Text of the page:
Chandra's First Decade of Discovery

Stars and Star Formation

The Cycles of Alpha Centauri

Thomas Ayres, University of Colorado (CASA)

The main AB pair of the nearby Alpha Centauri triple system has an extensive X-ray history, covering three decades. Alpha Cen A (G2V) is a near twin of the Sun, with a similarly soft (1-2 MK) corona. Alpha Cen B (K1V) is more active than the Sun, with a generally harder X-ray spectrum. Here, spatially resolved measurements from ROSAT, XMM-Newton, and Chandra are compared on a common basis. In the combined time series, Alpha Cen B shows a distinct X-ray modulation with a period of about eight years and a factor of 5 cycle depth (the latter is similar to the Sun's). Alpha Cen A showed minimal variability 1995-2000, a decrease in the initial XMM epoch 2003-2005, and nearly constant behavior in the subsequent Chandra segment (late-2005 to present), although down a factor of 2 from the mid-1990's level. A remarkable “smoking gun&8221; LETGS spectrum in mid-2007 emphasized that much of the coronal luminosity of solar-activity objects falls at longer wavelengths than recorded efficiently by contemporary instruments. This makes cycle depth strongly dependent on the energy bandpass of the measurement (here 0.2-2 keV), and complicates assessments of coronal heating requirements.

Multi-wavelength diagnostics of accretion in an X-ray selected sample of CTTSs

Rachel Curran, INAF - Osservatorio Astronomico di Palermo
Costanza Argiroffi (INAF - Osservatorio Astronomico di Palermo), Giuseppe Germano Sacco (Rochester Institute for Technology, INAF - Osservatorio Astronomico di Palermo), Salvatore Orlando (INAF - Osservatorio Astronomico di Palermo), Fabio Reale (INAF - Osservatorio Astronomico di Palermo), Giovanni Peres (INAF - Osservatorio Astronomico di Palermo), Antonio Maggio (INAF - Osservatorio Astronomico di Palermo)

The majority of CTTSs observed to date with high spectral resolution X-ray spectroscopy reveal soft X-ray emission (E<0.7 KeV) which originates from cool (1-5 MK), high density (n ~ 1011-1013 cm-3) plasma. This is currently interpreted to be due to mass accretion. Supporting this interpretation is the fact that this plasma component is too dense to have a coronal origin, and it has never been observed in non-accreting stars. Synthesized X-ray spectra from detailed hydrodynamical modelling of the interaction between the accretion flow and the stellar chromosphere also confirm this interpretation. However, the mass accretion rates derived from X-ray data are consistently underestimated when compared to mass accretion rates derived from UV/optical data. We test the hypothesis that this soft X-ray emission originates from accretion by analysing optical, NIR and X-ray data for an X-ray selected sample of CTTSs. We derive mass accretion rates for the sample based on Hα, Hei, Oi and Caii emission lines, along with the X-ray data. We draw comparisons between these mass accretion rates to understand the underestimation of the X-ray derived mass accretion rates. We discuss the possibilities of a) the X-ray emission being partially absorbed, b) the optical/NIR emission arising from different parts of the accretion stream and c) the uncertainties involved in the estimation of the mass accretion rates from different spectroscopic diagnostics.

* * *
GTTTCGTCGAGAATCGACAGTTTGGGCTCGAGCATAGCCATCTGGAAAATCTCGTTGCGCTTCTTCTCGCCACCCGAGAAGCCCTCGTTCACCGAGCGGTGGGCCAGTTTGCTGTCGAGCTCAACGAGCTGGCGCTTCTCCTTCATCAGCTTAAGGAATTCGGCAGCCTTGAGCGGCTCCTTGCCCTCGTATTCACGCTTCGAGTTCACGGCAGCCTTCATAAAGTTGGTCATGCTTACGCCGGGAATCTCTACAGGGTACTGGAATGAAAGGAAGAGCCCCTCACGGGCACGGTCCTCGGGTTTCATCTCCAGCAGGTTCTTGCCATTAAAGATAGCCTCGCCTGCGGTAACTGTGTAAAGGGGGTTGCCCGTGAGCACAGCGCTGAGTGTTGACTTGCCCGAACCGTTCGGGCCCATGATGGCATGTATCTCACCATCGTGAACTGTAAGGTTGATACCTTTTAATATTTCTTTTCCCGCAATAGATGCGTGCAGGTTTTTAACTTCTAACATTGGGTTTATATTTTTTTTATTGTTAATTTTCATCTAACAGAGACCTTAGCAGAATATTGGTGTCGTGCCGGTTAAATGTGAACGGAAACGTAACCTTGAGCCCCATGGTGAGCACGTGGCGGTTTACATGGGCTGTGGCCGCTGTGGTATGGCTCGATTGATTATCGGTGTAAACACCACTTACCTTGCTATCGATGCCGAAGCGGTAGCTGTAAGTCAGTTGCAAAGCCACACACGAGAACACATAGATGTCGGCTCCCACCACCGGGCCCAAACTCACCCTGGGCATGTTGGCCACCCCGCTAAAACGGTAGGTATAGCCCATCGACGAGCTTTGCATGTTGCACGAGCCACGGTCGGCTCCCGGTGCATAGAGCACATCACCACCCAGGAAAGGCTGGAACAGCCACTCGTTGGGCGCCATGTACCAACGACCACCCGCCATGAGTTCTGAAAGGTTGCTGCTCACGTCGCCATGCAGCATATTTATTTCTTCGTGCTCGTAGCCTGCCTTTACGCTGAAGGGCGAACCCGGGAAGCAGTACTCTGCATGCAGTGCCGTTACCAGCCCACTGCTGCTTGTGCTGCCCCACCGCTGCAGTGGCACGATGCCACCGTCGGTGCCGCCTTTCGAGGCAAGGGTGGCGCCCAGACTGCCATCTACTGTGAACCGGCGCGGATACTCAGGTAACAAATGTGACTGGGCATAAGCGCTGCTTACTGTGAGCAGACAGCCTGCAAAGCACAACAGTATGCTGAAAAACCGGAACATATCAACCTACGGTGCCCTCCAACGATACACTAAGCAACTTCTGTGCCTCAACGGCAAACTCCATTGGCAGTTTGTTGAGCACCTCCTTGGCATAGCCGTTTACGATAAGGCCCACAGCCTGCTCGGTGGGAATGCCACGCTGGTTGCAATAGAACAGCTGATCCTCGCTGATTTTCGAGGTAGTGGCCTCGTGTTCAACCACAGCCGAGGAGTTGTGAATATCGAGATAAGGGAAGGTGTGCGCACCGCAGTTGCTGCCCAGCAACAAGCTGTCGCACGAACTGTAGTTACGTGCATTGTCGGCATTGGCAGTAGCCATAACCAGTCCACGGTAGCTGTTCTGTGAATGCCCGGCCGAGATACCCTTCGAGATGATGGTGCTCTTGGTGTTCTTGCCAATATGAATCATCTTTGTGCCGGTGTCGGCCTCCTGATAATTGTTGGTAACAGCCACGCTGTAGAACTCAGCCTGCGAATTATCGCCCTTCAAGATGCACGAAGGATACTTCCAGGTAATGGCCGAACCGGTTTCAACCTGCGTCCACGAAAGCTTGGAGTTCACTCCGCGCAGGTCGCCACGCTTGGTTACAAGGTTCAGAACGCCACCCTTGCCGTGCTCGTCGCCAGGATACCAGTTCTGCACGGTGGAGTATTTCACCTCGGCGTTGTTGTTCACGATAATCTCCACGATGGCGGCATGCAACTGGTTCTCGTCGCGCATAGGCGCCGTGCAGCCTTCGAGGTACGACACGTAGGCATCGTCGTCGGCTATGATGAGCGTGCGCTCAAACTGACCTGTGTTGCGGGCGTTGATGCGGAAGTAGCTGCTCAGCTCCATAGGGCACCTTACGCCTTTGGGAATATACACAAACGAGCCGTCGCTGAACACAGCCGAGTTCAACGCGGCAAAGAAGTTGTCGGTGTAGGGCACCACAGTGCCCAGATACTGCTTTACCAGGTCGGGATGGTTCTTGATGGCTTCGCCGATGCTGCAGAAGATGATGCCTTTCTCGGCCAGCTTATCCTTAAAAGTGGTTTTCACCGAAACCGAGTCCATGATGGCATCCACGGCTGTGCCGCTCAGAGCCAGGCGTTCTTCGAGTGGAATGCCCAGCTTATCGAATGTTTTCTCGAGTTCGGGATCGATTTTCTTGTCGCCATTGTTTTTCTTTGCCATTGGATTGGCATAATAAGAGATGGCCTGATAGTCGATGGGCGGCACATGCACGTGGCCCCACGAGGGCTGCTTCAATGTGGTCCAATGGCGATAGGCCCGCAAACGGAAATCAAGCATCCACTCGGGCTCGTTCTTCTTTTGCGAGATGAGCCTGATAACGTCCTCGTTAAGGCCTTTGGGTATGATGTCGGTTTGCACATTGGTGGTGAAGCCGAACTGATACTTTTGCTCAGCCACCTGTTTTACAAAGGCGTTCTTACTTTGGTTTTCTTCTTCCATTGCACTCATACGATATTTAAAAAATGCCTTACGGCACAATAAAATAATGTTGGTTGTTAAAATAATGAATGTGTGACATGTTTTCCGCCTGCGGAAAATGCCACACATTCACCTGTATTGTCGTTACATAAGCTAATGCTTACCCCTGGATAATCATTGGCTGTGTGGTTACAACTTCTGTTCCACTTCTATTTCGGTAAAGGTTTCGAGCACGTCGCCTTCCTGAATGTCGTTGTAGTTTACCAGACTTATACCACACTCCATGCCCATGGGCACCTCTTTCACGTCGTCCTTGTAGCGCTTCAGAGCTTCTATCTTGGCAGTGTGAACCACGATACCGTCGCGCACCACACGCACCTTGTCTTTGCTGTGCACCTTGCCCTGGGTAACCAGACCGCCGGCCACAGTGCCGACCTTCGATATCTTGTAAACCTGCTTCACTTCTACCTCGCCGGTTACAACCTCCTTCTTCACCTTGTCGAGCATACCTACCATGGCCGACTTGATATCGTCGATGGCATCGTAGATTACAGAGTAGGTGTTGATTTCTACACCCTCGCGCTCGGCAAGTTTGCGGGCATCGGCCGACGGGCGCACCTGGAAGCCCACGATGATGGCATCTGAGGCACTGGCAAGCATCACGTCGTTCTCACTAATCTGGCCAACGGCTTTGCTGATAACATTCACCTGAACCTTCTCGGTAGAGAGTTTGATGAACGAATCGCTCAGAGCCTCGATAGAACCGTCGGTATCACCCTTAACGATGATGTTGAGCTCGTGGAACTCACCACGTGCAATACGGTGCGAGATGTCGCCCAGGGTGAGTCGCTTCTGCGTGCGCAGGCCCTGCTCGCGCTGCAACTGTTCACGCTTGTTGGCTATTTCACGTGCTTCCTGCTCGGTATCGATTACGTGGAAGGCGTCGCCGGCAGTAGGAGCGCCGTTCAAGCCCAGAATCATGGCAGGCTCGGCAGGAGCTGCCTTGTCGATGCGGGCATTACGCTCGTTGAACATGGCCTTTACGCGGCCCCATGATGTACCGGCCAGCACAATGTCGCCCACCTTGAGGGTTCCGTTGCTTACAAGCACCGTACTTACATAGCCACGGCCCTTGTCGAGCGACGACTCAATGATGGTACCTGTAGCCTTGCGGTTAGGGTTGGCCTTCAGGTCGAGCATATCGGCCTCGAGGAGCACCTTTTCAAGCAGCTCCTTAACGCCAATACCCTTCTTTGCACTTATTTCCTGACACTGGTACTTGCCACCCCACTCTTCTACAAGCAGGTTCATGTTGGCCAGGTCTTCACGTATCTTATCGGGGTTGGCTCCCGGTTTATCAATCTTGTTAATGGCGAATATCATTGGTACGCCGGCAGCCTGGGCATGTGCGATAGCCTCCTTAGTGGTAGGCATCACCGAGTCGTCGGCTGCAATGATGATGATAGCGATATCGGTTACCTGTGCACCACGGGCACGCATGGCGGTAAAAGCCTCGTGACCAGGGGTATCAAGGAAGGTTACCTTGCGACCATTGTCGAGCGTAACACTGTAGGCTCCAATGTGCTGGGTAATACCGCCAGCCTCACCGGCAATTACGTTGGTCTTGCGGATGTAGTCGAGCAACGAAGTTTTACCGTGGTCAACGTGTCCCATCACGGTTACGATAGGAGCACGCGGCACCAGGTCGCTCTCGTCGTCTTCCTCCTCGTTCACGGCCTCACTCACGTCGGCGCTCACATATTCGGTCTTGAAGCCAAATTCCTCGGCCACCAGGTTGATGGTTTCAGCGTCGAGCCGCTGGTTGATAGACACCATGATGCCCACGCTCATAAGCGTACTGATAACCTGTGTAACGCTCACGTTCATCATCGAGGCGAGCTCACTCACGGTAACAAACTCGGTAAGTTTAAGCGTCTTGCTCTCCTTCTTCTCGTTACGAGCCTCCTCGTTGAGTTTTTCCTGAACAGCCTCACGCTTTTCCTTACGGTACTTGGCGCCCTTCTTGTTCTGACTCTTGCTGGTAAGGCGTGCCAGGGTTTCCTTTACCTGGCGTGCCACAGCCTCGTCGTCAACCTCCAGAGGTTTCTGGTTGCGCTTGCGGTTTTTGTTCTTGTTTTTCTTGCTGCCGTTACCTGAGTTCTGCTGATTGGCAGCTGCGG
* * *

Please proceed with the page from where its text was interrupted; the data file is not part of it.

The Chandra Cygnus OB2 Survey

Jeremy Drake, Smithsonian Astrophysical Observatory
Nicholas Wright (SAO) and the Chandra Cyg OB2 Team

Understanding massive “starburst” clusters is crucial for the first stars, starburst galaxies, galactic nucleosynthesis, evolution and ISM mixing, and star and planet formation on universal and Galactic scales. But our few known Galactic superclusters are generally too distant for detailed study. Recent awareness that the ~2 Myr old Cygnus OB2 association, at only 1.5kpc, has supercluster characteristics, has prompted a large multiwavelength legacy effort exploiting its proximity to learn about starburst astrophysics. This Chandra legacy survey, approved for AO11, will provide an unprecendented vision of the anatomy of a massive, largely coherent mode of star formation, allowing detailed archeology of its history and content. 8000-10000 stars down to 0.5Modot and beyond will be detected, providing large samples to test theories of giant molecular cloud collapse, massive starformation and protoplanetary disk evolution.